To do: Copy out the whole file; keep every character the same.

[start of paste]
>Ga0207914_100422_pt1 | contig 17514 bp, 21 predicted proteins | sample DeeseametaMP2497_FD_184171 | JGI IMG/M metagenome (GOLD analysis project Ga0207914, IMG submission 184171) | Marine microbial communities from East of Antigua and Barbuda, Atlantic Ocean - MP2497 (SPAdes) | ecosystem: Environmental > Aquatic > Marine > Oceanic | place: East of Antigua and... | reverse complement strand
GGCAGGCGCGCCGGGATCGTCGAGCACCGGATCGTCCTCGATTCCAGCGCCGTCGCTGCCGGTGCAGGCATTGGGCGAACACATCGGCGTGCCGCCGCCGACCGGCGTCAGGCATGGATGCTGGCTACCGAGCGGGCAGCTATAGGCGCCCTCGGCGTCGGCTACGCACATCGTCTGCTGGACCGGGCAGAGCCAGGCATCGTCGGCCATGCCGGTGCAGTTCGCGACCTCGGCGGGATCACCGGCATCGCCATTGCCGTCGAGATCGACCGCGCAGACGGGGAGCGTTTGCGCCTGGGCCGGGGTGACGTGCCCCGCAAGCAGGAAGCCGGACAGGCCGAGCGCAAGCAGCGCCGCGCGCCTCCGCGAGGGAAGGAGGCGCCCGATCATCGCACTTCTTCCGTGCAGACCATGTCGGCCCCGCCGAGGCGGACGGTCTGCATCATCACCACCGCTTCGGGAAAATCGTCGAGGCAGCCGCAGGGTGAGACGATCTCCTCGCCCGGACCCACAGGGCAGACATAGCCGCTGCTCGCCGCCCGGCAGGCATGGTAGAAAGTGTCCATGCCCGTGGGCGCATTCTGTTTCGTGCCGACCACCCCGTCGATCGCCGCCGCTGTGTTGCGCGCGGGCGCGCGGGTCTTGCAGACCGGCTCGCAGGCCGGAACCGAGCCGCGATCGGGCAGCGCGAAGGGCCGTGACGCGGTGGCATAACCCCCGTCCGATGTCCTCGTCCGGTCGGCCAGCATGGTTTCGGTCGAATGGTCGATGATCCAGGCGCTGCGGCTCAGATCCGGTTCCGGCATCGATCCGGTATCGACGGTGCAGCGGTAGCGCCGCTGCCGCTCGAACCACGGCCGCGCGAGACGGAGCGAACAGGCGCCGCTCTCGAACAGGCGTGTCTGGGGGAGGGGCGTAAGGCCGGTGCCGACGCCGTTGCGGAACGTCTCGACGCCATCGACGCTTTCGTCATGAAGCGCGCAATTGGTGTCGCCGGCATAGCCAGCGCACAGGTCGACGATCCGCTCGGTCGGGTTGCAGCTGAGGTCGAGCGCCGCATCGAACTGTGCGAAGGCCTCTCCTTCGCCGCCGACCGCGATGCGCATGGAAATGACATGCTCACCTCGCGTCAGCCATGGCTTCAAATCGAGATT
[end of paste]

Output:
>Ga0207914_100422_pt1 | contig 17514 bp, 21 predicted proteins | sample DeeseametaMP2497_FD_184171 | JGI IMG/M metagenome (GOLD analysis project Ga0207914, IMG submission 184171) | Marine microbial communities from East of Antigua and Barbuda, Atlantic Ocean - MP2497 (SPAdes) | ecosystem: Environmental > Aquatic > Marine > Oceanic | place: East of Antigua and... | reverse complement strand
GGCAGGCGCGCCGGGATCGTCGAGCACCGGATCGTCCTCGATTCCAGCGCCGTCGCTGCCGGTGCAGGCATTGGGCGAACACATCGGCGTGCCGCCGCCGACCGGCGTCAGGCATGGATGCTGGCTACCGAGCGGGCAGCTATAGGCGCCCTCGGCGTCGGCTACGCACATCGTCTGCTGGACCGGGCAGAGCCAGGCATCGTCGGCCATGCCGGTGCAGTTCGCGACCTCGGCGGGATCACCGGCATCGCCATTGCCGTCGAGATCGACCGCGCAGACGGGGAGCGTTTGCGCCTGGGCCGGGGTGACGTGCCCCGCAAGCAGGAAGCCGGACAGGCCGAGCGCAAGCAGCGCCGCGCGCCTCCGCGAGGGAAGGAGGCGCCCGATCATCGCACTTCTTCCGTGCAGACCATGTCGGCCCCGCCGAGGCGGACGGTCTGCATCATCACCACCGCTTCGGGAAAATCGTCGAGGCAGCCGCAGGGTGAGACGATCTCCTCGCCCGGACCCACAGGGCAGACATAGCCGCTGCTCGCCGCCCGGCAGGCATGGTAGAAAGTGTCCATGCCCGTGGGCGCATTCTGTTTCGTGCCGACCACCCCGTCGATCGCCGCCGCTGTGTTGCGCGCGGGCGCGCGGGTCTTGCAGACCGGCTCGCAGGCCGGAACCGAGCCGCGATCGGGCAGCGCGAAGGGCCGTGACGCGGTGGCATAACCCCCGTCCGATGTCCTCGTCCGGTCGGCCAGCATGGTTTCGGTCGAATGGTCGATGATCCAGGCGCTGCGGCTCAGATCCGGTTCCGGCATCGATCCGGTATCGACGGTGCAGCGGTAGCGCCGCTGCCGCTCGAACCACGGCCGCGCGAGACGGAGCGAACAGGCGCCGCTCTCGAACAGGCGTGTCTGGGGGAGGGGCGTAAGGCCGGTGCCGACGCCGTTGCGGAACGTCTCGACGCCATCGACGCTTTCGTCATGAAGCGCGCAATTGGTGTCGCCGGCATAGCCAGCGCACAGGTCGACGATCCGCTCGGTCGGGTTGCAGCTGAGGTCGAGCGCCGCATCGAACTGTGCGAAGGCCTCTCCTTCGCCGCCGACCGCGATGCGCATGGAAATGACATGCTCACCTCGCGTCAGCCATGGCTTCAAATCGAGATT